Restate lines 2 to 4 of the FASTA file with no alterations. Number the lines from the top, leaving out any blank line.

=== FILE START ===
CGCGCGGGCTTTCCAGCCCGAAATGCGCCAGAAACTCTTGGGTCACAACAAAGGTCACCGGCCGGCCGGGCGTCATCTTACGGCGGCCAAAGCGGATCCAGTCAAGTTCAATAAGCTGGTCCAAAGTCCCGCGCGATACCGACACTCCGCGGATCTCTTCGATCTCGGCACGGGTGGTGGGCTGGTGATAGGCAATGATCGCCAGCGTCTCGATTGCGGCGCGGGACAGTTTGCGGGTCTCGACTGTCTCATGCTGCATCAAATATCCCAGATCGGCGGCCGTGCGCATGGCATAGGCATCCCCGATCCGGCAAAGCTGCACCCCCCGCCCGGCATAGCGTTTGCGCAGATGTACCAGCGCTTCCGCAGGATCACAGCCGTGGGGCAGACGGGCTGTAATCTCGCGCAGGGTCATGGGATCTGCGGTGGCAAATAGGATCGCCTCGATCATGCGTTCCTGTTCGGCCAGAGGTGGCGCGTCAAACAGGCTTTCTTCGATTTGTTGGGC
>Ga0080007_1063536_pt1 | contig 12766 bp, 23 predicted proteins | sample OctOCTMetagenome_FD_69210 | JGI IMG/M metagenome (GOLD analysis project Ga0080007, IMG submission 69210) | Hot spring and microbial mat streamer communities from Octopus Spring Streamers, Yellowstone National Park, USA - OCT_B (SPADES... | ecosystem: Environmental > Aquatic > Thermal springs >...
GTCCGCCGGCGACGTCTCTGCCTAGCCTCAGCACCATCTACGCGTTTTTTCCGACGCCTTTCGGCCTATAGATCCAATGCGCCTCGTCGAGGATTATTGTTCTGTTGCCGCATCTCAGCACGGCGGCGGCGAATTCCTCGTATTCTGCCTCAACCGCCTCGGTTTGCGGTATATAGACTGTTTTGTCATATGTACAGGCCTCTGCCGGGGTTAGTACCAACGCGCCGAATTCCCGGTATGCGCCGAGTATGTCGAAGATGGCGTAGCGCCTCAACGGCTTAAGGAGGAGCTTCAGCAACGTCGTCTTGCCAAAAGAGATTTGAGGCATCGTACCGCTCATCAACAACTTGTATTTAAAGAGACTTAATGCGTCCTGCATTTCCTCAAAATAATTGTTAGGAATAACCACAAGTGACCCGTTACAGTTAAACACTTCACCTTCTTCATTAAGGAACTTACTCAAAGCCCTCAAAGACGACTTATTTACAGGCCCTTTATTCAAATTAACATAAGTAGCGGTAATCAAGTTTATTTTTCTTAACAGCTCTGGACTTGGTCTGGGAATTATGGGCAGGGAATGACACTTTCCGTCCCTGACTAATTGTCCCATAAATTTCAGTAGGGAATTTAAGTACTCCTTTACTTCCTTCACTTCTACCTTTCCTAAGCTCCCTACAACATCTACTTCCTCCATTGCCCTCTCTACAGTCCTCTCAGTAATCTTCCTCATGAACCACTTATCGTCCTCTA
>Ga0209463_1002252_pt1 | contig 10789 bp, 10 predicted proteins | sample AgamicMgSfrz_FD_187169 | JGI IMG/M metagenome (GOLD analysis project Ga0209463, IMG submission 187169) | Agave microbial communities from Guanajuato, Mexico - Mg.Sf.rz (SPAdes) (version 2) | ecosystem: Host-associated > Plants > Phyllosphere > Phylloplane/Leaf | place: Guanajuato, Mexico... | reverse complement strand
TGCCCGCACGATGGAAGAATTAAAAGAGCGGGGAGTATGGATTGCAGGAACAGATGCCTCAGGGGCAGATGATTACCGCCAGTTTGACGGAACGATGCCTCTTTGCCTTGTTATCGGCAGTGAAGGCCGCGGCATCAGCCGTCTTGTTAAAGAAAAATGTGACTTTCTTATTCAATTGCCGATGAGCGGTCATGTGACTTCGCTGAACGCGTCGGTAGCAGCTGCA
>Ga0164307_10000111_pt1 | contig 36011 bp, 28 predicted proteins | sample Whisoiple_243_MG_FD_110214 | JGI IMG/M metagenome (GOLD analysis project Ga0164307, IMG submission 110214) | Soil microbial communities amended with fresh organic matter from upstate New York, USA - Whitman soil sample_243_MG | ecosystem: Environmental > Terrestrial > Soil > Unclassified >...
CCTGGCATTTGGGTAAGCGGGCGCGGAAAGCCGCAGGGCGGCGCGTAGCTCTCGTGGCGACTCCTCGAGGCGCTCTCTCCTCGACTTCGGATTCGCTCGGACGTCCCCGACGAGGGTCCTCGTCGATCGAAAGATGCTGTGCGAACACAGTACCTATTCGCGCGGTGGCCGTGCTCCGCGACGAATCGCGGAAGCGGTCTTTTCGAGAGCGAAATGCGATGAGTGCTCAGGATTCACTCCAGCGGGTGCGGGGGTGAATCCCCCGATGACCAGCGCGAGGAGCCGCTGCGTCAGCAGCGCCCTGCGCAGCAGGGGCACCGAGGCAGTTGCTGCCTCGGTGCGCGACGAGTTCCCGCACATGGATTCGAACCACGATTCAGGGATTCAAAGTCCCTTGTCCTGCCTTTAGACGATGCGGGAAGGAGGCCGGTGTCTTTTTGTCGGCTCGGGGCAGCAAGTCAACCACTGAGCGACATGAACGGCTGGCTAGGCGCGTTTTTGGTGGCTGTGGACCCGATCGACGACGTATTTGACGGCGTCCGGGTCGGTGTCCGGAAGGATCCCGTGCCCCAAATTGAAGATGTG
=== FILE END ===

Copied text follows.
>Ga0080007_1063536_pt1 | contig 12766 bp, 23 predicted proteins | sample OctOCTMetagenome_FD_69210 | JGI IMG/M metagenome (GOLD analysis project Ga0080007, IMG submission 69210) | Hot spring and microbial mat streamer communities from Octopus Spring Streamers, Yellowstone National Park, USA - OCT_B (SPADES... | ecosystem: Environmental > Aquatic > Thermal springs >...
GTCCGCCGGCGACGTCTCTGCCTAGCCTCAGCACCATCTACGCGTTTTTTCCGACGCCTTTCGGCCTATAGATCCAATGCGCCTCGTCGAGGATTATTGTTCTGTTGCCGCATCTCAGCACGGCGGCGGCGAATTCCTCGTATTCTGCCTCAACCGCCTCGGTTTGCGGTATATAGACTGTTTTGTCATATGTACAGGCCTCTGCCGGGGTTAGTACCAACGCGCCGAATTCCCGGTATGCGCCGAGTATGTCGAAGATGGCGTAGCGCCTCAACGGCTTAAGGAGGAGCTTCAGCAACGTCGTCTTGCCAAAAGAGATTTGAGGCATCGTACCGCTCATCAACAACTTGTATTTAAAGAGACTTAATGCGTCCTGCATTTCCTCAAAATAATTGTTAGGAATAACCACAAGTGACCCGTTACAGTTAAACACTTCACCTTCTTCATTAAGGAACTTACTCAAAGCCCTCAAAGACGACTTATTTACAGGCCCTTTATTCAAATTAACATAAGTAGCGGTAATCAAGTTTATTTTTCTTAACAGCTCTGGACTTGGTCTGGGAATTATGGGCAGGGAATGACACTTTCCGTCCCTGACTAATTGTCCCATAAATTTCAGTAGGGAATTTAAGTACTCCTTTACTTCCTTCACTTCTACCTTTCCTAAGCTCCCTACAACATCTACTTCCTCCATTGCCCTCTCTACAGTCCTCTCAGTAATCTTCCTCATGAACCACTTATCGTCCTCTA
>Ga0209463_1002252_pt1 | contig 10789 bp, 10 predicted proteins | sample AgamicMgSfrz_FD_187169 | JGI IMG/M metagenome (GOLD analysis project Ga0209463, IMG submission 187169) | Agave microbial communities from Guanajuato, Mexico - Mg.Sf.rz (SPAdes) (version 2) | ecosystem: Host-associated > Plants > Phyllosphere > Phylloplane/Leaf | place: Guanajuato, Mexico... | reverse complement strand